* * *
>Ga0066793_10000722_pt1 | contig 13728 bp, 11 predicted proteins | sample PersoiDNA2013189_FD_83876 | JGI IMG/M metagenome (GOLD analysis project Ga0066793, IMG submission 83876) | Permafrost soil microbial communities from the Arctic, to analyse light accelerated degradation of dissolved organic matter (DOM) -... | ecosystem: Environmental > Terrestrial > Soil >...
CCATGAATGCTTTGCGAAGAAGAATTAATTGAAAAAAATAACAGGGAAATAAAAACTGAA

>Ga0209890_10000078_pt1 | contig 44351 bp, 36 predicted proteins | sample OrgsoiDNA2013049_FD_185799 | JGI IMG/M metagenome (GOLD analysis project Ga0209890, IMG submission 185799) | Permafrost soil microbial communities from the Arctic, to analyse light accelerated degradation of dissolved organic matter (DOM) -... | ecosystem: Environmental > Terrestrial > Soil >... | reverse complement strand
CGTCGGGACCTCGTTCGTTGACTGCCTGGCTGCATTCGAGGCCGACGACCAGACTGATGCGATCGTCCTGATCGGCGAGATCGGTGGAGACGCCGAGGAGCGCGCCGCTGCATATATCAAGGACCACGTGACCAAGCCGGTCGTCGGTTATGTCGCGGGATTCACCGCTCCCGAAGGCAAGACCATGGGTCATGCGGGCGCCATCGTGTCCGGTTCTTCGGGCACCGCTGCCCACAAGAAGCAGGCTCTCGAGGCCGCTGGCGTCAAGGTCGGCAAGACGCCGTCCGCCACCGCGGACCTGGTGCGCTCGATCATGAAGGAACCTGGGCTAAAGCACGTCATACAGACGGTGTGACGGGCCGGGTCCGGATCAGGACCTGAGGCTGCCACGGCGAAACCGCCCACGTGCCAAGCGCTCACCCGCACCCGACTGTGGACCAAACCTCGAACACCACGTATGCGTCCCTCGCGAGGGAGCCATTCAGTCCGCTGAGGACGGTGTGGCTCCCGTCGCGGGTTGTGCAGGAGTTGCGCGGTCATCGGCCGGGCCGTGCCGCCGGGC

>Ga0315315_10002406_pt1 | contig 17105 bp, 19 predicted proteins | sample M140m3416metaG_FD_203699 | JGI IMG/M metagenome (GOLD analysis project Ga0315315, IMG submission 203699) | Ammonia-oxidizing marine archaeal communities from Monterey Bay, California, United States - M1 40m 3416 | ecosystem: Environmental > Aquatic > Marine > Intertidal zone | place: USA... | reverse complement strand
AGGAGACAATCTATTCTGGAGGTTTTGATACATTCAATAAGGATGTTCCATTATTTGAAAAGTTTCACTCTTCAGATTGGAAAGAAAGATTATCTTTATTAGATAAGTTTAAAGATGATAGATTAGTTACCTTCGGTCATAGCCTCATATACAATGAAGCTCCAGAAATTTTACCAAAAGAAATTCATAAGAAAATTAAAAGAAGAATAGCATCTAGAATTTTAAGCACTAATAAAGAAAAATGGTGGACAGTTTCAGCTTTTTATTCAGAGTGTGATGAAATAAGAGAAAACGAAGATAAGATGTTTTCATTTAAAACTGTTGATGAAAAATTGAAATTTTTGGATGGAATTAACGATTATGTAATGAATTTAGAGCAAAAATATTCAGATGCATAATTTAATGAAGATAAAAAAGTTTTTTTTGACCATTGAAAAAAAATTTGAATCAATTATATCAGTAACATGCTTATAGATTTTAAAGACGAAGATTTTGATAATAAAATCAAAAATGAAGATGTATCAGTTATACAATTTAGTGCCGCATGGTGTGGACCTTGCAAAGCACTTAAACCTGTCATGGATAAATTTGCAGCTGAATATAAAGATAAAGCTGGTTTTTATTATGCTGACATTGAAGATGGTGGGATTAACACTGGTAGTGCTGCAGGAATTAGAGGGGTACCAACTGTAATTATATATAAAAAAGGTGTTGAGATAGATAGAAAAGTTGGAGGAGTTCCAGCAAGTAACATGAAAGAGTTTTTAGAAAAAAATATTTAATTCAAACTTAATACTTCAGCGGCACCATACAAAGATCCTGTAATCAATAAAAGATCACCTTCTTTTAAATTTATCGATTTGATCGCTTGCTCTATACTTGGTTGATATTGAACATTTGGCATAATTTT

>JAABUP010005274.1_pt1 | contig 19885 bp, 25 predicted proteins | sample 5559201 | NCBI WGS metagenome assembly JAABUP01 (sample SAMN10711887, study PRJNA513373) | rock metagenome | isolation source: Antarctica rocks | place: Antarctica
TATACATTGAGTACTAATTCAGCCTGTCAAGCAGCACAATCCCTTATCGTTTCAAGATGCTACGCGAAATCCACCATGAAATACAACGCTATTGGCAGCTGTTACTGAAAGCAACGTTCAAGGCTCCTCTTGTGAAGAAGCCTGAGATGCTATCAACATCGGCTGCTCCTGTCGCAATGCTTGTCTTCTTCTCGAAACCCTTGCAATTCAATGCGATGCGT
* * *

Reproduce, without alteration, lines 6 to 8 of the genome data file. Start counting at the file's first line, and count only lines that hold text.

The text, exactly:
AGGAGACAATCTATTCTGGAGGTTTTGATACATTCAATAAGGATGTTCCATTATTTGAAAAGTTTCACTCTTCAGATTGGAAAGAAAGATTATCTTTATTAGATAAGTTTAAAGATGATAGATTAGTTACCTTCGGTCATAGCCTCATATACAATGAAGCTCCAGAAATTTTACCAAAAGAAATTCATAAGAAAATTAAAAGAAGAATAGCATCTAGAATTTTAAGCACTAATAAAGAAAAATGGTGGACAGTTTCAGCTTTTTATTCAGAGTGTGATGAAATAAGAGAAAACGAAGATAAGATGTTTTCATTTAAAACTGTTGATGAAAAATTGAAATTTTTGGATGGAATTAACGATTATGTAATGAATTTAGAGCAAAAATATTCAGATGCATAATTTAATGAAGATAAAAAAGTTTTTTTTGACCATTGAAAAAAAATTTGAATCAATTATATCAGTAACATGCTTATAGATTTTAAAGACGAAGATTTTGATAATAAAATCAAAAATGAAGATGTATCAGTTATACAATTTAGTGCCGCATGGTGTGGACCTTGCAAAGCACTTAAACCTGTCATGGATAAATTTGCAGCTGAATATAAAGATAAAGCTGGTTTTTATTATGCTGACATTGAAGATGGTGGGATTAACACTGGTAGTGCTGCAGGAATTAGAGGGGTACCAACTGTAATTATATATAAAAAAGGTGTTGAGATAGATAGAAAAGTTGGAGGAGTTCCAGCAAGTAACATGAAAGAGTTTTTAGAAAAAAATATTTAATTCAAACTTAATACTTCAGCGGCACCATACAAAGATCCTGTAATCAATAAAAGATCACCTTCTTTTAAATTTATCGATTTGATCGCTTGCTCTATACTTGGTTGATATTGAACATTTGGCATAATTTT

>JAABUP010005274.1_pt1 | contig 19885 bp, 25 predicted proteins | sample 5559201 | NCBI WGS metagenome assembly JAABUP01 (sample SAMN10711887, study PRJNA513373) | rock metagenome | isolation source: Antarctica rocks | place: Antarctica
TATACATTGAGTACTAATTCAGCCTGTCAAGCAGCACAATCCCTTATCGTTTCAAGATGCTACGCGAAATCCACCATGAAATACAACGCTATTGGCAGCTGTTACTGAAAGCAACGTTCAAGGCTCCTCTTGTGAAGAAGCCTGAGATGCTATCAACATCGGCTGCTCCTGTCGCAATGCTTGTCTTCTTCTCGAAACCCTTGCAATTCAATGCGATGCGT